Diane Finley on the Conservative Party: 'Softer image might not hurt'

The woman who wants to temporarily lead the bruised Conservative Party says an inclusive approach would benefit the party by giving it a "softer image." Ontario MP Diane Finley, a veteran politician and the outgoing public works minister, has launched her bid to become interim leader.

Veteran cabinet minister hopes to lead party as it moves from government to opposition

Finley hopes to be interim leader of the Conservative party

7 years ago
Duration 9:18
Veteran cabinet minister Diane Finley hopes to lead party as it moves from government to opposition

The woman who wants to temporarily lead the bruised Conservatives says the party needs a more inclusive approach — and believes a "softer image might not hurt."

Ontario MP Diane Finley, a veteran politician and the outgoing public works minister, has launched her bid to become interim leader of the Conservatives, promising to bridge the transition from a "centralized" Prime Minister's Office to a collaborative Opposition Leader's Office.

Speaking Friday on CBC News Network's Power & Politics, Finley said she has the experience in opposition and "special set of skills" to be a caretaker until a permanent leader is chosen.

"You have to work collaboratively and through persuasion with people," she told host Rosemary Barton. "The authoritarian approach never works in a collaborative organization, none that I've ever worked in. I've always had success reaching out to people and supporting them."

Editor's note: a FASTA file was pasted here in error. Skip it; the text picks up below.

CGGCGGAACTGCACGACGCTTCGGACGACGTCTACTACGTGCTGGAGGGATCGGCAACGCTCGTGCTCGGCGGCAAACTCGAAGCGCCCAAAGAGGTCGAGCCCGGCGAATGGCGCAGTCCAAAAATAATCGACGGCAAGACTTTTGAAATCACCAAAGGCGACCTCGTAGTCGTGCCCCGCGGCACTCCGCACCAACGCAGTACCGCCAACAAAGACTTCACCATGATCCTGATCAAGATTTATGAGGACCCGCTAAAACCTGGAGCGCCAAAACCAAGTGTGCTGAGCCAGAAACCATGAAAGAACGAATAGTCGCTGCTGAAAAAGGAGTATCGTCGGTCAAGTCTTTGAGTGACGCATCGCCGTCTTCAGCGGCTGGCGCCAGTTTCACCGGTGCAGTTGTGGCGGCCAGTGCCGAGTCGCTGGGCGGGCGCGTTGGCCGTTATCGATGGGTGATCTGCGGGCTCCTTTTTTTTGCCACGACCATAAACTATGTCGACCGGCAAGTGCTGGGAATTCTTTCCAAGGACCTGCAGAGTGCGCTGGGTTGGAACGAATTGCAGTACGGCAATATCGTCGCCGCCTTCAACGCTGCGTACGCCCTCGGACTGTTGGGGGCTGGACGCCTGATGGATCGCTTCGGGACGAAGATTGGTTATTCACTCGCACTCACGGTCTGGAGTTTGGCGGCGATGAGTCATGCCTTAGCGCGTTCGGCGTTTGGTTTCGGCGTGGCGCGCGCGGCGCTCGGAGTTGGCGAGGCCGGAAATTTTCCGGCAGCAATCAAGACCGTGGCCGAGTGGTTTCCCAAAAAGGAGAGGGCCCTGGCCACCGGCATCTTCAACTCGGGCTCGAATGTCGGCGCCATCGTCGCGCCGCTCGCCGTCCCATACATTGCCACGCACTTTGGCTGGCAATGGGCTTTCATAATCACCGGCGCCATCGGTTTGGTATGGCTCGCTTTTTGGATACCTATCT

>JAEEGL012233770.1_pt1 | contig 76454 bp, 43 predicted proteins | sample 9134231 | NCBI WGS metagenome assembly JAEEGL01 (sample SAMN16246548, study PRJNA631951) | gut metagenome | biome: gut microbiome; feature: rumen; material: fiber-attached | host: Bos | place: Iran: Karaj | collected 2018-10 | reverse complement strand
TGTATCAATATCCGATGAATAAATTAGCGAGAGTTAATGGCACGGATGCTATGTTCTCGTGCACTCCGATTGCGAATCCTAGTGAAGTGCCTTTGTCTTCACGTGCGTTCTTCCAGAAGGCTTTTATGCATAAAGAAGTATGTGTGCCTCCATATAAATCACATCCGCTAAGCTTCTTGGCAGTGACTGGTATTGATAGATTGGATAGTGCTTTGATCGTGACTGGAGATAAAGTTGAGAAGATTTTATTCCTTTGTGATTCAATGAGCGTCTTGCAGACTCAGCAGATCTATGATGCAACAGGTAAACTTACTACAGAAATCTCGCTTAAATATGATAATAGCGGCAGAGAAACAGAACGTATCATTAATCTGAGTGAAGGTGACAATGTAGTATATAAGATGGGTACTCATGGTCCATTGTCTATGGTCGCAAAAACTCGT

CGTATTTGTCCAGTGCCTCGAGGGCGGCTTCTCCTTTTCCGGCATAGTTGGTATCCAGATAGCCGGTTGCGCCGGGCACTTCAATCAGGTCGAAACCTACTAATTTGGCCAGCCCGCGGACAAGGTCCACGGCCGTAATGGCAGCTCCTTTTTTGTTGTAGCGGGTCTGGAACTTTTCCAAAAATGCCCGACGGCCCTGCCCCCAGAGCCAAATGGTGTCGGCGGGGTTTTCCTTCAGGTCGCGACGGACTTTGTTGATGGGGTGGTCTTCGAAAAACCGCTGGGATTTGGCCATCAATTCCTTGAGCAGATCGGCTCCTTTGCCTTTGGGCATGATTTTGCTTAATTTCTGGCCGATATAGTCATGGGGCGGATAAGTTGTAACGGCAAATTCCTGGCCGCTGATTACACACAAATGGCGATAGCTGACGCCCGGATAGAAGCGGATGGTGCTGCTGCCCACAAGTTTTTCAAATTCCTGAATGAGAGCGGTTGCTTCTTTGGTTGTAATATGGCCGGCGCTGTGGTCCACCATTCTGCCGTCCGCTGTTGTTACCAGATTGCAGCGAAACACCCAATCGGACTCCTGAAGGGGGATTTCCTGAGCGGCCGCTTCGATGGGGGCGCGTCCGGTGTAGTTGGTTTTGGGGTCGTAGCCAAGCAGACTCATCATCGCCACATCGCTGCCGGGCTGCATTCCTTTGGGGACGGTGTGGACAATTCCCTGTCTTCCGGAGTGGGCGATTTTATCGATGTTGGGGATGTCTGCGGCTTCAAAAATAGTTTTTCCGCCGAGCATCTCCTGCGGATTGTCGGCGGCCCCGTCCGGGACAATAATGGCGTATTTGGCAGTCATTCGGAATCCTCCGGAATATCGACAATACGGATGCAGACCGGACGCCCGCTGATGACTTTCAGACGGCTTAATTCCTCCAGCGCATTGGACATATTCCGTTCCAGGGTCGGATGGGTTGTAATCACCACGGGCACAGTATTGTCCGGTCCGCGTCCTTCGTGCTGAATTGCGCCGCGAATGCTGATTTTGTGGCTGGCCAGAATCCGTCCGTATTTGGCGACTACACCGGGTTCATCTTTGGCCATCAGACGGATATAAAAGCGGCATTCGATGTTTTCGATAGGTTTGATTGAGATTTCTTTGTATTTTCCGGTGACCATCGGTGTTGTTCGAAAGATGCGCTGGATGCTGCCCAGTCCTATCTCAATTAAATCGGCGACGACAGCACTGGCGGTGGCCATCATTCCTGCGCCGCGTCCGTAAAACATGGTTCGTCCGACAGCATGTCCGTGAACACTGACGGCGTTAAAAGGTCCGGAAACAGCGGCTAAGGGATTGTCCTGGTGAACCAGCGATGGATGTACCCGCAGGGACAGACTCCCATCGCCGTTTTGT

While outgoing Prime Minister Stephen Harper has a reputation for an iron-fisted, top-down style, Finley said he actually consulted openly with caucus behind closed doors and often changed his mind as a result.

Asked if the Conservative Party might benefit from having a female at the helm, Finley said women have the same priorities as men: financial and physical security for their families. The Conservative record is strong in those areas, she said.

'Make sure we're inclusive'

"Our direction is generally fine. We've got the policies people respect. I think a softer image might not hurt. That's a possibility," she said. "But I think what we really need to do is make sure we're inclusive, whether it's within the party, reaching out to the conservative community for more and better ideas, or whether it's [to] Canadians right across the country."

The Conservative caucus will likely meet in the coming weeks to choose a new interim leader, and the party will soon begin the process of mapping out a formal leadership selection. In the meantime, Finley said the 99-member caucus must begin work to be an effective Official Opposition.

"People need to be more self-sufficient, but they also need to have a different kind of central authority or central resource, better still," Finley said. "That's what I'd like to help create."

Finley said the party has already started a "complete review" to the tactics and techniques that did and didn't work in the campaign.

She said that post-mortem must also celebrate the accomplishments of the party while in office and throughout the 78-day campaign that saw it present a family-focused platform focused on the economy, safety and a responsible position in the world.

"I know what I was hearing at the doors was, 'We really like what you're doing. We like your policies,'" she said. "But there were some different 'buts.'"

Finley, a 58-year-old former businesswoman, was married to the late Doug Finley, a Conservative senator who was the chief architect of several successful federal campaigns.


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